Israel-based startup Aleph Farms and its research partner, the Faculty of Biomedical Engineering at the Israel Institute of Technology, said today that they have developed a cultivated 3D-bioprinted ribeye steak. The steak contains muscle, fat, and structure identical to what would be found in a steak from a cow, according to a press release sent to The Spoon.
To create the cultivated ribeye steak, a technique called 3D bioprinting was used. This is different from 3D printing because living cells, which have been extracted from living animals, are actually printed. Once the living cells are printed, they are incubated to grow and interact to form tissues and structures identical to those found in a steak from an animal. Other companies that use 3D printing to produce meat alternatives, like NovaMeat and Redefine Meat, print plant-based proteins and fats.
In 2018, Aleph Farms unveiled a cultivated thin-cut steak. At the time, the steak was not produced using 3D bioprinting, and Aleph Farms was limited to making its first product just a few inches long and a few centimeters thick. At the end of last year, the company shared that it had created a platform for the commercial production of its cultured meat, called BioFarm, which the company hopes to have fully operational by 2022.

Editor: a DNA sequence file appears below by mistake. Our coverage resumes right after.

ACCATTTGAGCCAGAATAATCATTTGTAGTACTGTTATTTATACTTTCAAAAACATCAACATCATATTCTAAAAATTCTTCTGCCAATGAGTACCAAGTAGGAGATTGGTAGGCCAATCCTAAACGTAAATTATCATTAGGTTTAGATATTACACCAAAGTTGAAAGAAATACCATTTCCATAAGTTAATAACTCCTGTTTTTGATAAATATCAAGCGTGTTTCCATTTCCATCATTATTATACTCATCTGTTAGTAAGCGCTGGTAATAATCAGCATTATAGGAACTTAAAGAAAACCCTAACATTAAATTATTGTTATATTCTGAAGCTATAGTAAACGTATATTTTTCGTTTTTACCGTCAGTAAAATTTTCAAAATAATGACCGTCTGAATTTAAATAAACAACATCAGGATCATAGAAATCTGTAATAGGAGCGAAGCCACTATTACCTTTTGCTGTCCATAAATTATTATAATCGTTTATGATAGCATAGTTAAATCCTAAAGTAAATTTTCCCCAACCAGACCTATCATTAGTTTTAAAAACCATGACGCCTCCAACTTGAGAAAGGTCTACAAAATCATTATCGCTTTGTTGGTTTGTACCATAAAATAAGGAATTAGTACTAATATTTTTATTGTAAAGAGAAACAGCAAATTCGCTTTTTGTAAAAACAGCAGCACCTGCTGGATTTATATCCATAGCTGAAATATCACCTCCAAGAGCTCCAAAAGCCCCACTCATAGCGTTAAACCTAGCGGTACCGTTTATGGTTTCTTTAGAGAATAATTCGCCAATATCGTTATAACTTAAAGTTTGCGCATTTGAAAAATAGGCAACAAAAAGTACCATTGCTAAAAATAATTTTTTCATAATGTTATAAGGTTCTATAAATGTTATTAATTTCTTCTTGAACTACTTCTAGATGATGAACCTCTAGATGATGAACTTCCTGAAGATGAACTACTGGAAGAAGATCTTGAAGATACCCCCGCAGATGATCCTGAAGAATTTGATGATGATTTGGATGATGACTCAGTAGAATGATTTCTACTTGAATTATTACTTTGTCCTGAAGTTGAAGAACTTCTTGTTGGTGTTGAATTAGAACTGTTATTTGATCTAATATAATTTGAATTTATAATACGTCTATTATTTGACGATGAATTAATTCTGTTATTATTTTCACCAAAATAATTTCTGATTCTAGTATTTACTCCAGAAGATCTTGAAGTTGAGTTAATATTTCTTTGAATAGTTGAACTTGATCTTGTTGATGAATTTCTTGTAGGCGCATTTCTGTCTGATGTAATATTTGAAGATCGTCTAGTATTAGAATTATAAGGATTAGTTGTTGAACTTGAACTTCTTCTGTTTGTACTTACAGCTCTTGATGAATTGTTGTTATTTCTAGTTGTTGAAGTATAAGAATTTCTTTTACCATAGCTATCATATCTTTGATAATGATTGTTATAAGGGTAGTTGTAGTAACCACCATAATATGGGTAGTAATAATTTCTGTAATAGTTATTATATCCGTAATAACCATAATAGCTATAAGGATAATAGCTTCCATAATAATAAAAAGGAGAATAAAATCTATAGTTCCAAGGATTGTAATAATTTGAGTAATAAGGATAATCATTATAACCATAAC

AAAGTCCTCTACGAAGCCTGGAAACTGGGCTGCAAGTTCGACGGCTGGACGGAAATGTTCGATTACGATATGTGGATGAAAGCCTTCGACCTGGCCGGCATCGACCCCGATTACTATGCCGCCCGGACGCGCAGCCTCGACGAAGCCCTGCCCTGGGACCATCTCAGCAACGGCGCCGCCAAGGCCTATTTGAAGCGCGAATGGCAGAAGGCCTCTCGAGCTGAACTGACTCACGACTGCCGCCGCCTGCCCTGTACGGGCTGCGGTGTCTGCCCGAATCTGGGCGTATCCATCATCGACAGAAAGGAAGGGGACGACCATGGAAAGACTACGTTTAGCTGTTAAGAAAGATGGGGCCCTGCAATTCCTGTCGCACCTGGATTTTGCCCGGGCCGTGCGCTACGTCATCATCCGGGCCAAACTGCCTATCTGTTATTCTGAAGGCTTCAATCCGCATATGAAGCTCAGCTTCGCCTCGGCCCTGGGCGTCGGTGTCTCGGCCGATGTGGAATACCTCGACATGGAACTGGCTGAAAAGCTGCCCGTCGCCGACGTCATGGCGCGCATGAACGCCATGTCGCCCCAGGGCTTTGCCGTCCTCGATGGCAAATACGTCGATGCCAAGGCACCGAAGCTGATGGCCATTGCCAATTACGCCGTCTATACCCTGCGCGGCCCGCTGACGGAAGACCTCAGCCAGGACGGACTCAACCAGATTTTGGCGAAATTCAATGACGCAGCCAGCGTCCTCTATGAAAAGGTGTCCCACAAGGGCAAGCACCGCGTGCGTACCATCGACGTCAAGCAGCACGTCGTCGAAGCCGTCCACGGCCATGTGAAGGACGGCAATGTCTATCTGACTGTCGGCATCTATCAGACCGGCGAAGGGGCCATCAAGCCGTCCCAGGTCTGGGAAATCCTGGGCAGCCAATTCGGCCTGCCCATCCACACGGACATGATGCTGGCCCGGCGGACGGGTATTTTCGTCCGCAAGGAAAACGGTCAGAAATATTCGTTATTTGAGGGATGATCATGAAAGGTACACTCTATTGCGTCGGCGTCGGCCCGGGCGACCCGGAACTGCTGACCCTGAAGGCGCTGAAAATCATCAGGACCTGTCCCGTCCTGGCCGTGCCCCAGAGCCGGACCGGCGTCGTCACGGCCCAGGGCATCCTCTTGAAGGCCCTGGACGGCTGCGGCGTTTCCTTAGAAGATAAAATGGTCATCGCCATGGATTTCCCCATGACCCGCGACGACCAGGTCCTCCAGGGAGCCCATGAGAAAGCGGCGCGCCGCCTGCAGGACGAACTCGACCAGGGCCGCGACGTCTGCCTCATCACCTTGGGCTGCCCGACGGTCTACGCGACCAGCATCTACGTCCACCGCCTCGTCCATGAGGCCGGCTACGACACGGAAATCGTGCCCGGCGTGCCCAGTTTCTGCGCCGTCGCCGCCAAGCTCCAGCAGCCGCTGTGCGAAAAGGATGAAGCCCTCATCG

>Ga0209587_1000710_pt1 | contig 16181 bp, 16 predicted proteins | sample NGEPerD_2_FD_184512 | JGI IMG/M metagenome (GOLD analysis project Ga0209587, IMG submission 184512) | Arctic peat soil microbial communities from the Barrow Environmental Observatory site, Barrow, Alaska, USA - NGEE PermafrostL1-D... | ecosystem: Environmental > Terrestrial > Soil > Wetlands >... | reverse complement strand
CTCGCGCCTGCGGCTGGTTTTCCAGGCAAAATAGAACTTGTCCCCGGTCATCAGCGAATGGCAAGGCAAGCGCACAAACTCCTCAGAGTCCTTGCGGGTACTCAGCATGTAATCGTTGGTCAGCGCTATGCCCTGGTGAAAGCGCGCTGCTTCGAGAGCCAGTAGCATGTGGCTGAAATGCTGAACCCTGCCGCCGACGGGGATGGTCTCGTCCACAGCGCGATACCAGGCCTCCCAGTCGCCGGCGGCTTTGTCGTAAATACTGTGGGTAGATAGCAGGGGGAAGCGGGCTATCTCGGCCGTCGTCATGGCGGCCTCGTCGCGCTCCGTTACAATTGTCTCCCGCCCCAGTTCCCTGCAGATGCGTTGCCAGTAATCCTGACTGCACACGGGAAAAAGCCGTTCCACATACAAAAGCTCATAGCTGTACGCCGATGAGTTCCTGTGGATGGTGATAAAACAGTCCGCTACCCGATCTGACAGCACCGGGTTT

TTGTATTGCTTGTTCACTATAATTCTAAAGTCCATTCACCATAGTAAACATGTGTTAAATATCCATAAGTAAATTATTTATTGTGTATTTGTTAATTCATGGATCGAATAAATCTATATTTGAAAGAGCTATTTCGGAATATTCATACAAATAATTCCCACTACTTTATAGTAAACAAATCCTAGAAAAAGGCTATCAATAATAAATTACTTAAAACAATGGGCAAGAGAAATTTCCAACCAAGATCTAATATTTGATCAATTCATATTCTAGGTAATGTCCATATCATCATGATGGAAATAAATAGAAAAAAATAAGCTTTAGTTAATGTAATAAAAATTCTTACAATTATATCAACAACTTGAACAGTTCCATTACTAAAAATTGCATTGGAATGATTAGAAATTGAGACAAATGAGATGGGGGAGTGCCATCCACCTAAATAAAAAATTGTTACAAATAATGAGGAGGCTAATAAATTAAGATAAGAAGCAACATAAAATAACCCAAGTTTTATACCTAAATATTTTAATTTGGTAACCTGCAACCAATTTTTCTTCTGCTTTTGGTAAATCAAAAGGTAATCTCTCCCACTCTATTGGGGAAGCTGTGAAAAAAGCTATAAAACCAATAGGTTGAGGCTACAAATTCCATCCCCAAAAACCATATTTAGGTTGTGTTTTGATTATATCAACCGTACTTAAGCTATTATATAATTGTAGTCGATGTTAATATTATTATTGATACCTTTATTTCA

It is still early into 2021, and in addition to Aleph Farms’ news, there has already been a plethora of cultured meat news. At the end of January, NovaMeat announced that it had created the world’s largest piece of 3D-printed cultivated meat. Mirai Foods raised $2.7 million a few weeks ago to accelerate the commercialization of its cultured meat. Eat Just made headlines at the end of last year with its first commercial sale of cultured meat.
Aleph Farms says now that it has successfully created an entire steak it can essentially create any shape and type of steak. In the press release, the company shared that it will continue to expand its portfolio of cultivated meat products.